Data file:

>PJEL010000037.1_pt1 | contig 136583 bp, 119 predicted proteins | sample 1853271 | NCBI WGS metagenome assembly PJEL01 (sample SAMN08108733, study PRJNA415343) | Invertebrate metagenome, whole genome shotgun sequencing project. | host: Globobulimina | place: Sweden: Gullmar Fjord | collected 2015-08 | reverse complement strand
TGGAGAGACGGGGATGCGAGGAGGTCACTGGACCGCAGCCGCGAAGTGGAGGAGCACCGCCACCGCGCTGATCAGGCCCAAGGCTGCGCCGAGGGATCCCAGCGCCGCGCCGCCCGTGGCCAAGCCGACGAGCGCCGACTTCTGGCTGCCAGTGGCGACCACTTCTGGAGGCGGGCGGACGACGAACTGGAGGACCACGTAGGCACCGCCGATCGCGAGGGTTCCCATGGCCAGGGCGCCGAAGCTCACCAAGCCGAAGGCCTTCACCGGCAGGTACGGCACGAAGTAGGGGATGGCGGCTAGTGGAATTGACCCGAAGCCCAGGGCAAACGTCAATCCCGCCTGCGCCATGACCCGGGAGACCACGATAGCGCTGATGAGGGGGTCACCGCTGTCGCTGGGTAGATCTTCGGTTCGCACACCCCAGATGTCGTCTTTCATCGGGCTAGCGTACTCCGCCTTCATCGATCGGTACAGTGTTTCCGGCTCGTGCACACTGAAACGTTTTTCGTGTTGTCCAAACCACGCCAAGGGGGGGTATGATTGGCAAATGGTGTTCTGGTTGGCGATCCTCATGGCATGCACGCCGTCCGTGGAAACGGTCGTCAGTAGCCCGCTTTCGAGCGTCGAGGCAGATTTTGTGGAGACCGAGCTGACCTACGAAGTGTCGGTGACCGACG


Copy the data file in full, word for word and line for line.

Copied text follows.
>PJEL010000037.1_pt1 | contig 136583 bp, 119 predicted proteins | sample 1853271 | NCBI WGS metagenome assembly PJEL01 (sample SAMN08108733, study PRJNA415343) | Invertebrate metagenome, whole genome shotgun sequencing project. | host: Globobulimina | place: Sweden: Gullmar Fjord | collected 2015-08 | reverse complement strand
TGGAGAGACGGGGATGCGAGGAGGTCACTGGACCGCAGCCGCGAAGTGGAGGAGCACCGCCACCGCGCTGATCAGGCCCAAGGCTGCGCCGAGGGATCCCAGCGCCGCGCCGCCCGTGGCCAAGCCGACGAGCGCCGACTTCTGGCTGCCAGTGGCGACCACTTCTGGAGGCGGGCGGACGACGAACTGGAGGACCACGTAGGCACCGCCGATCGCGAGGGTTCCCATGGCCAGGGCGCCGAAGCTCACCAAGCCGAAGGCCTTCACCGGCAGGTACGGCACGAAGTAGGGGATGGCGGCTAGTGGAATTGACCCGAAGCCCAGGGCAAACGTCAATCCCGCCTGCGCCATGACCCGGGAGACCACGATAGCGCTGATGAGGGGGTCACCGCTGTCGCTGGGTAGATCTTCGGTTCGCACACCCCAGATGTCGTCTTTCATCGGGCTAGCGTACTCCGCCTTCATCGATCGGTACAGTGTTTCCGGCTCGTGCACACTGAAACGTTTTTCGTGTTGTCCAAACCACGCCAAGGGGGGGTATGATTGGCAAATGGTGTTCTGGTTGGCGATCCTCATGGCATGCACGCCGTCCGTGGAAACGGTCGTCAGTAGCCCGCTTTCGAGCGTCGAGGCAGATTTTGTGGAGACCGAGCTGACCTACGAAGTGTCGGTGACCGACG